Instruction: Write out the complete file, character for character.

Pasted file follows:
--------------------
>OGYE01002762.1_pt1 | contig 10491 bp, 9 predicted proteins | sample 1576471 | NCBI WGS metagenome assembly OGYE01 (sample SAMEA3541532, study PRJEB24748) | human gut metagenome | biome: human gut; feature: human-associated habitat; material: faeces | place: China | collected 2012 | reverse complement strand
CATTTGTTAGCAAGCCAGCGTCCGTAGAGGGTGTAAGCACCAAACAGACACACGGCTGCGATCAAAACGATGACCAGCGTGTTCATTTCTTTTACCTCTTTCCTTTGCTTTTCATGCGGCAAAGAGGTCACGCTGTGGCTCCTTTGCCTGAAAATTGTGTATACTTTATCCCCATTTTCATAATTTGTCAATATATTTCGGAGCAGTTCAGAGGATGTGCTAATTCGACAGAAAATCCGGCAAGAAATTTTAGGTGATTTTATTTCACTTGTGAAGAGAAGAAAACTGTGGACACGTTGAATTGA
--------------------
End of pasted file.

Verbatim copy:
>OGYE01002762.1_pt1 | contig 10491 bp, 9 predicted proteins | sample 1576471 | NCBI WGS metagenome assembly OGYE01 (sample SAMEA3541532, study PRJEB24748) | human gut metagenome | biome: human gut; feature: human-associated habitat; material: faeces | place: China | collected 2012 | reverse complement strand
CATTTGTTAGCAAGCCAGCGTCCGTAGAGGGTGTAAGCACCAAACAGACACACGGCTGCGATCAAAACGATGACCAGCGTGTTCATTTCTTTTACCTCTTTCCTTTGCTTTTCATGCGGCAAAGAGGTCACGCTGTGGCTCCTTTGCCTGAAAATTGTGTATACTTTATCCCCATTTTCATAATTTGTCAATATATTTCGGAGCAGTTCAGAGGATGTGCTAATTCGACAGAAAATCCGGCAAGAAATTTTAGGTGATTTTATTTCACTTGTGAAGAGAAGAAAACTGTGGACACGTTGAATTGA